Over the past few years, there have been a handful of high profile cryptocurrency hacks that deeply shook the cryptocurrency world. The intention of this article is not to scare anyone away from cryptocurrencies but instead to educate readers on why these attacks happened. Understanding past vulnerabilities enable the blockchain and crypto community to grow stronger and more resilient to cyber-attack attempts.
MT.GOX & Bitcoin
The first example is one of the most well-known attacks in history. In 2013, Japan-based MT.Gox was the biggest bitcoin exchange in the world, handling 70% of the world’s Bitcoin exchanges. Problems existed prior to the attack such as a minor hack in 2011.
There were some red flags prior to the attack (Source: Blockgeeks):
~ There was no use of Version Control Software (VCS), which would keep track of all changes made in the code base and allow rolling back to any previous versions if needed.
~ There was no testing policy, meaning that untested code was deployed to transfer crypto assets worth millions.
This brings us to the $473 million US dollar hack. On February 7, 2014, the company stopped all Bitcoin withdrawals to check why there were transaction delays. They realized they had been subjected to a Transaction Malleability Attack (MTA), which means that someone was able to tamper with the transaction data before it was dedicated to the blockchain and even if the changes were noticed after the fact, nothing could be done after it has been detected, as the blockchain is immutable. The attacker was able to overwrite transactions to make them appear as unconfirmed when in reality they were. In doing so, they were able to overwrite US$473 million worth of Bitcoin without the system noticing.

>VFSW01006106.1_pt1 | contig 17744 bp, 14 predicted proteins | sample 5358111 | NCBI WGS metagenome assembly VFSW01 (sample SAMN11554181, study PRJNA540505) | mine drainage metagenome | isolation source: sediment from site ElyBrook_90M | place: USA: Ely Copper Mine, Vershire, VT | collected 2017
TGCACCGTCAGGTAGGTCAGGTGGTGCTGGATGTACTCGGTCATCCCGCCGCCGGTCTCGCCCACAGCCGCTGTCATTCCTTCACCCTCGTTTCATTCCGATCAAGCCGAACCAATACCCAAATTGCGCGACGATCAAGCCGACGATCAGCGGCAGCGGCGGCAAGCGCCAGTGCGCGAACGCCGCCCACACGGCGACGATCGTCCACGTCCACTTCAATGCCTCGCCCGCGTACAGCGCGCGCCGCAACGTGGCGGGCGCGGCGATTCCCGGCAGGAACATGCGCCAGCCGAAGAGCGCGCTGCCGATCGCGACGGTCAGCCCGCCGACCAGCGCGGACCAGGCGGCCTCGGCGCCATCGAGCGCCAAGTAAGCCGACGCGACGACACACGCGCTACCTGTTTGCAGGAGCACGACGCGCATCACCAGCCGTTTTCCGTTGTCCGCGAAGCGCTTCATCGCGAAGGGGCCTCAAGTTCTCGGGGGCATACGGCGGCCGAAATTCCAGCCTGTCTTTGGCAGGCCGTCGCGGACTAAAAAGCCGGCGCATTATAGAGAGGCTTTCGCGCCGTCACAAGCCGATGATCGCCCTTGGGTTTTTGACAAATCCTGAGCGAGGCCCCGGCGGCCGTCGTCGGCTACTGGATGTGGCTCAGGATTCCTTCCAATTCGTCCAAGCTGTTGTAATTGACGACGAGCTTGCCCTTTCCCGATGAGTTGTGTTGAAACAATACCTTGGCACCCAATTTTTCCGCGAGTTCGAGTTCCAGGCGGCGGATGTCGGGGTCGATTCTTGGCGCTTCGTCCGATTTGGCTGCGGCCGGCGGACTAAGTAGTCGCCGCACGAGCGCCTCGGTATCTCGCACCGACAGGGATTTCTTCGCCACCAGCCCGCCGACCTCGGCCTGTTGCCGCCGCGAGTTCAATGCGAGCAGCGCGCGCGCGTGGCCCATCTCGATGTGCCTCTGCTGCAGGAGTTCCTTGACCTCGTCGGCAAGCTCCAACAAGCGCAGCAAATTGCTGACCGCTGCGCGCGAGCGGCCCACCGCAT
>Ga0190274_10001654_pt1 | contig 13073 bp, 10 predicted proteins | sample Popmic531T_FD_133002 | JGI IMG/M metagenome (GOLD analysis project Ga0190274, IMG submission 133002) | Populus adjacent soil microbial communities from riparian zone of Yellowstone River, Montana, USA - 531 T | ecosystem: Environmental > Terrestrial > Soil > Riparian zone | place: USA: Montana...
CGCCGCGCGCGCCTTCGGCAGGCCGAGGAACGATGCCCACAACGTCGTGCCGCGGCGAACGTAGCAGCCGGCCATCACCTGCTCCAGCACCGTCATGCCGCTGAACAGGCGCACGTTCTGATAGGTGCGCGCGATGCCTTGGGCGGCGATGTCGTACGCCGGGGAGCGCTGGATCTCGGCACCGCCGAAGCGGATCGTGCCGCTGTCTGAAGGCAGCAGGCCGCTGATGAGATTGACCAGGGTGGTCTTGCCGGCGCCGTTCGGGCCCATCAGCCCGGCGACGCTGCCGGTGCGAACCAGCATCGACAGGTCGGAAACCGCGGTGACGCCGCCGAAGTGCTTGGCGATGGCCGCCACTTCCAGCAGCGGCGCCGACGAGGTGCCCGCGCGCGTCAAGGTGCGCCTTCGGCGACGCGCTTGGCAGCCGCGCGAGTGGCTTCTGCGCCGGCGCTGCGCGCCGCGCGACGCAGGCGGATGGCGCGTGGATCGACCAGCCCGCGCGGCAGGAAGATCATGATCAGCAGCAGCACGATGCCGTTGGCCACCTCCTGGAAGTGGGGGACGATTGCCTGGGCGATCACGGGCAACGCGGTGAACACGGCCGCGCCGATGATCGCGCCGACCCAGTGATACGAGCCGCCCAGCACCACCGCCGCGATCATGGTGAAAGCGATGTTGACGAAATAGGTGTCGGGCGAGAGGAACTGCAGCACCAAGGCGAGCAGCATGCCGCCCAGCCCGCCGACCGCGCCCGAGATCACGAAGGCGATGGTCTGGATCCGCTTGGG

The timing of the attack was unfortunate as Bitcoin was just starting to gain mainstream exposure and people feared that the attack could set back faith in the system by at least 4–5 years, and so the price fell drastically but quickly recovered. MT.Gox declared bankruptcy shortly after.
DAO & Ethereum
The second case relates to DAO and the subsequent Ethereum blockchain fork. DAO was a complex smart contract that was going to revolutionize Ethereum forever. It was going to be a decentralized Venture Capital Fund, that would fund the creation of Dapps made on Ethereum. If one wanted to have a say in how Dapps would get funded, then they had to buy DAO tokens for a certain amount of Ether. After Dapps got a stamp of approval from its curators, they were voted on by the token holders; if the proposal got 20% approval, then they received the funds to start developing.
Within 28 days of its formation, DAO accumulated over $150 million dollars worth of Ether, and at that point, it held 14% of all Ethereum issued. If someone wanted to leave the DAO, they would have to exchange their DAO tokens for Ether, and Ether would then be locked for 28 days before they could withdraw it to their personal wallets.
On June 17th, 2016, someone exploited this DAO exit loophole and siphoned away ⅓ of the DAO’s funds US$50mln.
When someone requested to exit the DAO, the contract went through two steps: